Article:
What does herd immunity from COVID-19 look like?
Thanks to three FDA-authorized vaccines for emergency use, 86 million Americans have been fully vaccinated against COVID-19 as of the third week of April. That includes more than 10 million Californians. That number will keep rising since all Californians age 16 and older became eligible for the vaccine on April 15.
This is great news because it brings us closer to the one big thing experts say can help us stop the pandemic: herd immunity (sometimes called community immunity and population immunity). But there’s also been a lot of confusion about what exactly herd immunity is and what it takes to get there. To help make sense of it all, here are answers to some of the most common questions.
What is herd immunity anyway?
Herd immunity occurs when a large group of people in a community is protected from getting a disease. That could be because they have already had the disease, or because they’ve been vaccinated. Herd immunity makes it much harder for the disease to spread because fewer available hosts can carry and pass it along.
How many people need to be immune to COVID-19 to reach herd immunity?
We don’t know yet. It varies with each disease. We know that herd immunity against measles requires about 95% of a community to be vaccinated. For polio, the number is about 80%. COVID-19 isn’t as spreadable as measles. But the vaccines for it aren’t quite as effective, either. Infectious disease experts such as Anthony Fauci, MD, think that about 85% of Americans will need to get the COVID-19 vaccine before we reach herd immunity.
Why is vaccination the best way to reach herd immunity?
Vaccination is a safer way to reach herd immunity than allowing more people to get sick with COVID-19. COVID-19 can be a very dangerous disease. You don’t know for sure how the virus will affect you. Even if you are very healthy, you can still get very sick or even die. If you have a mild case, you could spread the disease to family or friends, some of whom could get very ill. And in some cases, the symptoms of COVID can last much longer than the first infection. Learn more about long-term COVID-19.
Vaccination increases your immunity to COVID-19 without having to get sick with the disease. It may also prevent the spread and replication of the virus. We want to stop the spread, because replication can cause the virus to mutate or change into another form. Mutations could lead to more dangerous strains that are resistant to vaccines.
Why is it so important that essential workers get vaccinated?
Essential workers are at very high risk of getting COVID-19 because they spend their days in close contact with a lot of people. Teachers and first responders such as firefighters and police officers are in this group. So are people who work in grocery stores and for the U.S. Postal Service. If they do get infected, they may also get many others sick, even if they don’t have symptoms. For all these reasons, vaccinating essential workers can really help slow the spread of COVID-19.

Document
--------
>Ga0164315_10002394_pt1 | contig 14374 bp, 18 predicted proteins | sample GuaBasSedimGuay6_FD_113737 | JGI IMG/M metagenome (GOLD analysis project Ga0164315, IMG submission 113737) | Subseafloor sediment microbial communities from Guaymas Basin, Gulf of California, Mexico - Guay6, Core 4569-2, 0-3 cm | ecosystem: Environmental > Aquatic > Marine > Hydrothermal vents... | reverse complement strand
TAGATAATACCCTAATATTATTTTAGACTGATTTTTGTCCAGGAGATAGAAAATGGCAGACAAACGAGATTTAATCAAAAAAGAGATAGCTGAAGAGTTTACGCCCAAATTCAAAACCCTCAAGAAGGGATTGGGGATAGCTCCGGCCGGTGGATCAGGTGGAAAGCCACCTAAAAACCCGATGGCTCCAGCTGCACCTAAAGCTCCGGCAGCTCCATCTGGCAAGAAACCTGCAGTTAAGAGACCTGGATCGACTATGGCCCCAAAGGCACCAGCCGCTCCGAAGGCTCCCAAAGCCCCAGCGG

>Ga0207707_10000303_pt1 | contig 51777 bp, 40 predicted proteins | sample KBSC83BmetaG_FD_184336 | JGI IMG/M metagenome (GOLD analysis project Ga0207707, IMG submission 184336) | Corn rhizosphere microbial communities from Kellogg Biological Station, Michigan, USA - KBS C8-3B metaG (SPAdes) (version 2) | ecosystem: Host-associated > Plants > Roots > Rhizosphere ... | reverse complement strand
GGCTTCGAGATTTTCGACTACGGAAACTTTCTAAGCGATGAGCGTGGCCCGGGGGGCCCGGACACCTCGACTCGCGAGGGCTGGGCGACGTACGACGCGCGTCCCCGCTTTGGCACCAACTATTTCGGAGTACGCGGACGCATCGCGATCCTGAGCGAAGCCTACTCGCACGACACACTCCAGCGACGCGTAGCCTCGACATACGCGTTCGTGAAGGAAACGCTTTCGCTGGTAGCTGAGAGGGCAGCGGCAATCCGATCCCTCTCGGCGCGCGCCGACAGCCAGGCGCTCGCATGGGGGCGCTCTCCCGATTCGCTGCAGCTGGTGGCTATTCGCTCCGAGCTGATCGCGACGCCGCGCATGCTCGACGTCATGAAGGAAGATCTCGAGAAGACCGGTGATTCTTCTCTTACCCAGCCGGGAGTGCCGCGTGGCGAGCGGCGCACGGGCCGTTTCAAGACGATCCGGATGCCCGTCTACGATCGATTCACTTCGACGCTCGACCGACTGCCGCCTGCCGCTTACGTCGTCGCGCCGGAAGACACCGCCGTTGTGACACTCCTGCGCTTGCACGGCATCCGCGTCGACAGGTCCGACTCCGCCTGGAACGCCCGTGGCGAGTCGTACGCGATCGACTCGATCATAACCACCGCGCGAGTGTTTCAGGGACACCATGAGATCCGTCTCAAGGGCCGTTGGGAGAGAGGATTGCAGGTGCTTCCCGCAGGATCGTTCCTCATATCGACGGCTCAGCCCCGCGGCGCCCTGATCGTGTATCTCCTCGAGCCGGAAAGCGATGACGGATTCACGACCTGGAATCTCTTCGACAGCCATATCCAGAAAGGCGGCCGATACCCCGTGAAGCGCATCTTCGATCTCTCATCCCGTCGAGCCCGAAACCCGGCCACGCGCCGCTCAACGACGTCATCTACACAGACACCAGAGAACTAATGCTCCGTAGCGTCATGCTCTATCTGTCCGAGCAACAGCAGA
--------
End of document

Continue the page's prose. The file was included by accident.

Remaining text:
What about social distancing and wearing a mask. Is that still important?
Yes, but the state of California has updated its guidance. Even if you’re fully vaccinated, you’ll still have to mask up and social distance. Some exceptions include when you are outdoors and around others who are also fully vaccinated. There are a couple of reasons for this:
- A mask protects those around you. It’s true that the vaccines reduce the chance that you will get COVID-19. However, we still don’t know how well vaccines prevent you from passing the virus to someone else. Masks are a smart safety measure while we learn more.
- A mask protects you. The COVID-19 vaccines themselves are very effective but not 100% effective. Plus, they might not be as effective against newer variants.
What are the biggest benefits of herd immunity?
Once enough people are vaccinated to reach herd immunity, we’ll probably be able to stop wearing masks and social distancing, at least in areas where there’s very little spread of COVID-19. You’ll be able to watch your kids play sports again or attend your cousin’s wedding. We’ll still have to keep our guards up: Even today, there are outbreaks of well-controlled diseases, like measles. These outbreaks usually happen when not enough people in a community are vaccinated. It also helps protect those who can’t get the vaccine because they are too young, for instance.
While we’re waiting for herd immunity to become a reality, there are many things you can do that feel like “normal” life. A big one: You can hang out in small groups with other fully vaccinated people indoors without masks or social distancing. It will also be much safer to eat indoors at a restaurant or go to the gym. Sure, it’s not quite back to where we were pre-COVID-19, but it’s a wonderful start.
The information in this story is accurate as of press time and posting. To limit the spread of the coronavirus, it’s important to continue practicing social distancing (keeping at least 6 feet away from people outside your household) and washing your hands frequently. You should also be appropriately mask per CDC guidelines. Because the situation surrounding COVID-19 continues to evolve, we encourage readers to follow the news and recommendations for their own communities by using the resources from the CDC, WHO, their local public health department and our COVID-19 member site.
As of April 15, all Californians ages 16 and older are eligible for the COVID-19 vaccine.Schedule your vaccine appointment on My Turn
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